It’s about time to bring back some more energy onto the album, and Blue Velvet does exactly that (and so much more). From the very first moment I had the feeling that this rock track would be one of the album’s best, and it definitely is, especially when it comes to the style of the track. The chorus doesn’t give me the feeling that it’s the highlight of the song, but still I think the album needed this track to add a little rock to the album.

“Okoto” is another rock song that is a bit more on the heavier and edgier side. I always thought that Kuu’s rock songs were a little underrated (like the ones on her album ‘Black Cherry’), and this is another example of a song that should get some attention for at least its significant style. It’s very fast and energetic and I just loved how Kuu herself fueled that energy with her great vocals. Simple, yet very effective.

Dou ni mo Tomaranai brings back that one style that Kuu does best of all: dance. Her vocals are very altered and distorted, but in some way it fits her vocals and the attitude they have. This song is very short, but it totally kicks ass with its synths that are just literally all over the place. With a little bit of dubstep music hidden in the arrangement, it’s another one of those contemporary approaches that Kuu nailed.

At first I thought Koyoi no Tsuki no You ni would be a ballad track, but it appears to be a little bit more than that. It’s more of a midtempo track that’s stuck somewhere between being mellow and being a kick-ass song. Either way, it has a great chorus melody and I loved the use of strings in this song (not many of the songs on this album have strings in their arrangements!).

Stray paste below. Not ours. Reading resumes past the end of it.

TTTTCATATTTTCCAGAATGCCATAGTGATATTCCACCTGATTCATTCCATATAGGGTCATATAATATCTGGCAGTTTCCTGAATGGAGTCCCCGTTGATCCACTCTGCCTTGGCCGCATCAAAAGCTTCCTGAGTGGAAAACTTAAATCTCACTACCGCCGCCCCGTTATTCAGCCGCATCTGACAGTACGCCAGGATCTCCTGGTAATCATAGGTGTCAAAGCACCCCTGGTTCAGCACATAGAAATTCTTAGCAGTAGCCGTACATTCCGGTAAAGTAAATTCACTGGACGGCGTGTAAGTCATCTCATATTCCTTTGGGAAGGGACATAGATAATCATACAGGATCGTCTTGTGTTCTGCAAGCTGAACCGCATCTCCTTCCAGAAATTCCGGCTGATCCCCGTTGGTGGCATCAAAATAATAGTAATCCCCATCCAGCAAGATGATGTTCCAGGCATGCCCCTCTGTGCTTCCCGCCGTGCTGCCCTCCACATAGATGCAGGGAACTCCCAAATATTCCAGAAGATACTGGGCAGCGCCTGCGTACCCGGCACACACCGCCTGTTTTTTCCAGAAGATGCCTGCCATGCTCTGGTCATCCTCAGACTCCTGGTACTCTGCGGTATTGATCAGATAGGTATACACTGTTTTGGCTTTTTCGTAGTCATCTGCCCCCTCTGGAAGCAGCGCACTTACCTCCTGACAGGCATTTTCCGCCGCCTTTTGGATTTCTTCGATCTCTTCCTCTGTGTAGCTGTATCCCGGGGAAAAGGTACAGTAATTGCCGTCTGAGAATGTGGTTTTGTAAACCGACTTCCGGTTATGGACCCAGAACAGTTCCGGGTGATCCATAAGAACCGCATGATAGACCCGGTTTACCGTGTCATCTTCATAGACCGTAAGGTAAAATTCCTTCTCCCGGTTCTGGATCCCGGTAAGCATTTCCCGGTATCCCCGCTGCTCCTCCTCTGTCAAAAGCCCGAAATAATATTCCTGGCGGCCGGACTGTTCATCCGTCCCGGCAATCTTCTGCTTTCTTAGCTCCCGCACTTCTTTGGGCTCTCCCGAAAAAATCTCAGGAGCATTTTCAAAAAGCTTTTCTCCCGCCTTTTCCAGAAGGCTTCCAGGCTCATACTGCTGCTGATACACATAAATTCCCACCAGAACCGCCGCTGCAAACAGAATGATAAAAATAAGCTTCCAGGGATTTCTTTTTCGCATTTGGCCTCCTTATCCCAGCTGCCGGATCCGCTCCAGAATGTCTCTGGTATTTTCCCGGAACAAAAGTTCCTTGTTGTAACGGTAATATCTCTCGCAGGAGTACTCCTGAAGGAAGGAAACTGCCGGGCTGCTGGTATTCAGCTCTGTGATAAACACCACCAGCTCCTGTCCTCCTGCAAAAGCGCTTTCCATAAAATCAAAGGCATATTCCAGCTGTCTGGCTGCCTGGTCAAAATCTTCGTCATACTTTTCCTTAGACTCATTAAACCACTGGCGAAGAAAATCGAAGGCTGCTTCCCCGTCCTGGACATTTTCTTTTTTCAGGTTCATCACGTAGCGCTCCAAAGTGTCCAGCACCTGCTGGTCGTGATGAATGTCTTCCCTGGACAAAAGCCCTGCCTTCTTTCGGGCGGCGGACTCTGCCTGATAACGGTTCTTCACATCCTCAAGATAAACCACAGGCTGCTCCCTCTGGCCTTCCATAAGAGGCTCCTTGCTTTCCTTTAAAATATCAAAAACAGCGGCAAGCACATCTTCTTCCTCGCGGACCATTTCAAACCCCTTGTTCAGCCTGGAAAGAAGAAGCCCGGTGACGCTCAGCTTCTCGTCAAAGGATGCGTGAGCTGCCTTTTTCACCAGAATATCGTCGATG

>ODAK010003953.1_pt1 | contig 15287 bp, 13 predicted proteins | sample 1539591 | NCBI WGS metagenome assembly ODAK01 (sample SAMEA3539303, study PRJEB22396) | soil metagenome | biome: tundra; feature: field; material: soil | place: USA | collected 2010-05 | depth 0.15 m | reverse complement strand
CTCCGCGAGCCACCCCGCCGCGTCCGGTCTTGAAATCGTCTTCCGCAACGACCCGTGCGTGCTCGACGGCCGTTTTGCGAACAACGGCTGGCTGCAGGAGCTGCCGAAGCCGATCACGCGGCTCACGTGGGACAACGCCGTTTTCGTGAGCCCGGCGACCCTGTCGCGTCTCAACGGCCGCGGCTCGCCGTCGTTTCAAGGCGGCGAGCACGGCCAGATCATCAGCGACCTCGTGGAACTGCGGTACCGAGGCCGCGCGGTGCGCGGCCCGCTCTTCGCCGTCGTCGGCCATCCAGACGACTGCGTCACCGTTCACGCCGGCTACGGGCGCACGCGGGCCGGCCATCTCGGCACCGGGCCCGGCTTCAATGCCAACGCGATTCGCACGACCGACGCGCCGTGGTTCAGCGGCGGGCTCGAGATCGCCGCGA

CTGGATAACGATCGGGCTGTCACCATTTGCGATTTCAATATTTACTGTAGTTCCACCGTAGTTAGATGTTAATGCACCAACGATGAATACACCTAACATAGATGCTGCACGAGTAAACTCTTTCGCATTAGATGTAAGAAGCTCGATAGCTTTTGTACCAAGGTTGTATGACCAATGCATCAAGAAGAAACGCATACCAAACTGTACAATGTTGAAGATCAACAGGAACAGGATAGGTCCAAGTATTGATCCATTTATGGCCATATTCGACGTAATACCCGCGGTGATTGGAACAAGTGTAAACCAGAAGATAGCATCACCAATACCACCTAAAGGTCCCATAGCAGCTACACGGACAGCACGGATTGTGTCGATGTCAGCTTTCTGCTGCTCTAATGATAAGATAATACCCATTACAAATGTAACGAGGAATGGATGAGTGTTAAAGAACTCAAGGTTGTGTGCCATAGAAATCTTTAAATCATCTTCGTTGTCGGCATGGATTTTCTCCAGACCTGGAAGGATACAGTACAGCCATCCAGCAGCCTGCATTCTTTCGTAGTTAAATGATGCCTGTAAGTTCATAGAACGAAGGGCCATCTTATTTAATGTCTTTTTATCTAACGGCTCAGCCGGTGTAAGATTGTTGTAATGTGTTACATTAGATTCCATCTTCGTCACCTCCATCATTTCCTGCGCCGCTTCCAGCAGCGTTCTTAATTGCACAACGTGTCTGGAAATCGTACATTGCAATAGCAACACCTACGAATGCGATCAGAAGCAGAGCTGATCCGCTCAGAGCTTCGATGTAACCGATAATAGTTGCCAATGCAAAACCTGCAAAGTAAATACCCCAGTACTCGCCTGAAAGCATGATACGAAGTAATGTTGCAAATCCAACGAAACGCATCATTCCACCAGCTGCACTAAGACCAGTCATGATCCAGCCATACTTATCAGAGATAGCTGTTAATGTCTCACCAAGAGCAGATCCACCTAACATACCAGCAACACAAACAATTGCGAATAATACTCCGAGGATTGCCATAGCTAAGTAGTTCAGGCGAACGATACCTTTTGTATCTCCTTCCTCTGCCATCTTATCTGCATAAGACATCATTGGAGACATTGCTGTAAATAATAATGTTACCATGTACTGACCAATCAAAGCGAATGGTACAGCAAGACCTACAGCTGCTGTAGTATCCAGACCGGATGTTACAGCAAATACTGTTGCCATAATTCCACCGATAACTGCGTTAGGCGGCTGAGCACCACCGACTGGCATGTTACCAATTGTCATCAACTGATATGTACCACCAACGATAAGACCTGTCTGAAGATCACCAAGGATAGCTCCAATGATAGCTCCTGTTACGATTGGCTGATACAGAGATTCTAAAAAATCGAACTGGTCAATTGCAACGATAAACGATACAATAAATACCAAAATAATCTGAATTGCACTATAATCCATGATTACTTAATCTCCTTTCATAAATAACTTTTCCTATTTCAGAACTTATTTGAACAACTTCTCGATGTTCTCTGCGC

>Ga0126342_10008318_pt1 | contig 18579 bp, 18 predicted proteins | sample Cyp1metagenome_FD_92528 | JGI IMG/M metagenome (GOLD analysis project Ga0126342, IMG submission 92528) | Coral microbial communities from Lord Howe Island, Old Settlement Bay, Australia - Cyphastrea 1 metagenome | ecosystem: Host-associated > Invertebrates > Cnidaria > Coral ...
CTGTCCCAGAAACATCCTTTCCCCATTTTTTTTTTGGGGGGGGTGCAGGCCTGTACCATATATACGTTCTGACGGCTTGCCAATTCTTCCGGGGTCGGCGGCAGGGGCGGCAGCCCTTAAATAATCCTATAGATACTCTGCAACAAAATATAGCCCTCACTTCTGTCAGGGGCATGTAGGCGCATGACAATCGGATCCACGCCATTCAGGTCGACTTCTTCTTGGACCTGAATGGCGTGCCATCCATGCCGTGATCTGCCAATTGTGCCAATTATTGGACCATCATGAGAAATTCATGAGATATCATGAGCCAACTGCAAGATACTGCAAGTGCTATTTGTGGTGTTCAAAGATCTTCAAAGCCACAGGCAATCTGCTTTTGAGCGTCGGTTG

Uta wa Waga Inochi is actually a bonus track on the album and it appears to be a live track! It’s very jazzy with a saxophone solo opening the song, and when Kuu starts to sing, she sings in such a low voice! It’s incredible how she pulls it off and still remains to sing clearly and in tune. I don’t really get much of the arrangement and patterns in this song, but it’s very impressive and unlike anything else on this album (or her discography for that matter). Great way to close the album.

I have been looking forward to this album from the very moment it was announced, and Kuu certainly didn’t let me down. The album opened with a kick-ass section of songs before moving into some songs that were a little bit more iffy, but still not bad at all if you nuance it. The last songs again nailed it, and I think I can easily fall in love with this album if I give it a couple more listens. It’s great how Kuu can take older songs, songs that are well-known in Japan, and make them completely her own. Her stamp is all over this album, and that’s what it’s all about when it comes to cover albums.

Favorite tracks: Pink Spider | Shake Hip! | Lovely | One more time, One more chance | Alone | Blue Velvet | “Okoto”  | Dou ni mo Tomaranai | Koyoi no Tsuki no You ni | Uta ga Waga Inochi

OVERALL RATING
starstarstarstarblankstar
4 stars

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1 Comment »

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  1. I seem to be in the minority. ><
    So far this album hasn't really done anything for me… I much prefer her first cover album, to be honest. Though, this does have some good songs on it, I hate how the dance tracks are all heavily auto-tuned.